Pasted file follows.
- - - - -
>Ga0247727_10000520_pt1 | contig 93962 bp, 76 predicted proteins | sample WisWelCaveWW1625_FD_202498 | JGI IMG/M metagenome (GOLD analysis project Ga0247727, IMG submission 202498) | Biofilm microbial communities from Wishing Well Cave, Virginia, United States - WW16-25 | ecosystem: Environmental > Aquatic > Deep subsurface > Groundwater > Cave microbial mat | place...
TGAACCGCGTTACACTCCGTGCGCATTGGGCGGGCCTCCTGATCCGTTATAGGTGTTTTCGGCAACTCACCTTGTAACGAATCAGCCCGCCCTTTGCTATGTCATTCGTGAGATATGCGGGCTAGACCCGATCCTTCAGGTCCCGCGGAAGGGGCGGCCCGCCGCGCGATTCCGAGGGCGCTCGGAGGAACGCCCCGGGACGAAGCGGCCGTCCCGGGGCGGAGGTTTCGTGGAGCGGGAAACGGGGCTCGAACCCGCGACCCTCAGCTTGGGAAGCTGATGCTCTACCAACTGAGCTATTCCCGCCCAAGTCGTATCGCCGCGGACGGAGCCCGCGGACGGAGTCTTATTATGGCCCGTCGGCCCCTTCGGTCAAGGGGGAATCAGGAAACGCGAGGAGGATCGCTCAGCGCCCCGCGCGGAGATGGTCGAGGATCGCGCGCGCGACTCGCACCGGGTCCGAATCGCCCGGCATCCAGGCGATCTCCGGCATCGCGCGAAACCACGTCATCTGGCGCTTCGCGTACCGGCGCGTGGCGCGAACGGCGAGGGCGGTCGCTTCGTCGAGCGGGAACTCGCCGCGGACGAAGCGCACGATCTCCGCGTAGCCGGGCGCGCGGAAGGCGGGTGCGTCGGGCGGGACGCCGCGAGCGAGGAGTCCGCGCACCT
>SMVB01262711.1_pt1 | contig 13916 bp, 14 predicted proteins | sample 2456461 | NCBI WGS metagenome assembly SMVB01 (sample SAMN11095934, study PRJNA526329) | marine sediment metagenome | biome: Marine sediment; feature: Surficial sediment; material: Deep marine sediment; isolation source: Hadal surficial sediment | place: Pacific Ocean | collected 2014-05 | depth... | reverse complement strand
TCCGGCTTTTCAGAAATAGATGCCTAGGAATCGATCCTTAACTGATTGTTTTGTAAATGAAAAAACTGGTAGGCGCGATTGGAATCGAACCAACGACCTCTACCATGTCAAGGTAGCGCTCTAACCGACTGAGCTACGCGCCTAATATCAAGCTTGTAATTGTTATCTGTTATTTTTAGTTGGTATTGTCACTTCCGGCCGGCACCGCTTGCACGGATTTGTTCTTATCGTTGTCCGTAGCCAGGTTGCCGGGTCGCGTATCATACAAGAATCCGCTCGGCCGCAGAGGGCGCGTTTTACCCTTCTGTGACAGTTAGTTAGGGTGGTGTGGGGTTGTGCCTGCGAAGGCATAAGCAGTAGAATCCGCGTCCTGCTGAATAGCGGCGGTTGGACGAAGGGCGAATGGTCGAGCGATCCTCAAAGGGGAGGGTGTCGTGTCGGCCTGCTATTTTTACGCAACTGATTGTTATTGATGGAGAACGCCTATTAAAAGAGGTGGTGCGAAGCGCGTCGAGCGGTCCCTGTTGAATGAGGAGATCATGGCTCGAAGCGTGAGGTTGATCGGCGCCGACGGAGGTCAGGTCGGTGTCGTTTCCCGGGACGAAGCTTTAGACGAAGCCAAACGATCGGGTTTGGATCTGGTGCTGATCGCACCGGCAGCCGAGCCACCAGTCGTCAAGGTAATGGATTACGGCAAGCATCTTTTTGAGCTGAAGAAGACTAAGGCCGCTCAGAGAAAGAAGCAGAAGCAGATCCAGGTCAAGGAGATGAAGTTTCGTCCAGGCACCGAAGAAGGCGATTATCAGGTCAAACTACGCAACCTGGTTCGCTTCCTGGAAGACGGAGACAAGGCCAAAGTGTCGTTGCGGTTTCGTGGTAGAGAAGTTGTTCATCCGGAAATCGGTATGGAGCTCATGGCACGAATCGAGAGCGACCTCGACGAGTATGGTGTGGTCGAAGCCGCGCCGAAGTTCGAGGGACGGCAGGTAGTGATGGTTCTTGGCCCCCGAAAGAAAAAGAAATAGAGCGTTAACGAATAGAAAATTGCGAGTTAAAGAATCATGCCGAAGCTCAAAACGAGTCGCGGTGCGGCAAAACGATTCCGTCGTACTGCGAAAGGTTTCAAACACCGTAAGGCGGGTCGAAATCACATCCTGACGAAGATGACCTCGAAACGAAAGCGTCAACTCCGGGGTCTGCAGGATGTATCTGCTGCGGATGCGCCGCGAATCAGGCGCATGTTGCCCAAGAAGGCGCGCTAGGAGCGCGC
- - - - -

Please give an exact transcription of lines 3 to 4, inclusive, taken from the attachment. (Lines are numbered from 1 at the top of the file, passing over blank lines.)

>SMVB01262711.1_pt1 | contig 13916 bp, 14 predicted proteins | sample 2456461 | NCBI WGS metagenome assembly SMVB01 (sample SAMN11095934, study PRJNA526329) | marine sediment metagenome | biome: Marine sediment; feature: Surficial sediment; material: Deep marine sediment; isolation source: Hadal surficial sediment | place: Pacific Ocean | collected 2014-05 | depth... | reverse complement strand
TCCGGCTTTTCAGAAATAGATGCCTAGGAATCGATCCTTAACTGATTGTTTTGTAAATGAAAAAACTGGTAGGCGCGATTGGAATCGAACCAACGACCTCTACCATGTCAAGGTAGCGCTCTAACCGACTGAGCTACGCGCCTAATATCAAGCTTGTAATTGTTATCTGTTATTTTTAGTTGGTATTGTCACTTCCGGCCGGCACCGCTTGCACGGATTTGTTCTTATCGTTGTCCGTAGCCAGGTTGCCGGGTCGCGTATCATACAAGAATCCGCTCGGCCGCAGAGGGCGCGTTTTACCCTTCTGTGACAGTTAGTTAGGGTGGTGTGGGGTTGTGCCTGCGAAGGCATAAGCAGTAGAATCCGCGTCCTGCTGAATAGCGGCGGTTGGACGAAGGGCGAATGGTCGAGCGATCCTCAAAGGGGAGGGTGTCGTGTCGGCCTGCTATTTTTACGCAACTGATTGTTATTGATGGAGAACGCCTATTAAAAGAGGTGGTGCGAAGCGCGTCGAGCGGTCCCTGTTGAATGAGGAGATCATGGCTCGAAGCGTGAGGTTGATCGGCGCCGACGGAGGTCAGGTCGGTGTCGTTTCCCGGGACGAAGCTTTAGACGAAGCCAAACGATCGGGTTTGGATCTGGTGCTGATCGCACCGGCAGCCGAGCCACCAGTCGTCAAGGTAATGGATTACGGCAAGCATCTTTTTGAGCTGAAGAAGACTAAGGCCGCTCAGAGAAAGAAGCAGAAGCAGATCCAGGTCAAGGAGATGAAGTTTCGTCCAGGCACCGAAGAAGGCGATTATCAGGTCAAACTACGCAACCTGGTTCGCTTCCTGGAAGACGGAGACAAGGCCAAAGTGTCGTTGCGGTTTCGTGGTAGAGAAGTTGTTCATCCGGAAATCGGTATGGAGCTCATGGCACGAATCGAGAGCGACCTCGACGAGTATGGTGTGGTCGAAGCCGCGCCGAAGTTCGAGGGACGGCAGGTAGTGATGGTTCTTGGCCCCCGAAAGAAAAAGAAATAGAGCGTTAACGAATAGAAAATTGCGAGTTAAAGAATCATGCCGAAGCTCAAAACGAGTCGCGGTGCGGCAAAACGATTCCGTCGTACTGCGAAAGGTTTCAAACACCGTAAGGCGGGTCGAAATCACATCCTGACGAAGATGACCTCGAAACGAAAGCGTCAACTCCGGGGTCTGCAGGATGTATCTGCTGCGGATGCGCCGCGAATCAGGCGCATGTTGCCCAAGAAGGCGCGCTAGGAGCGCGC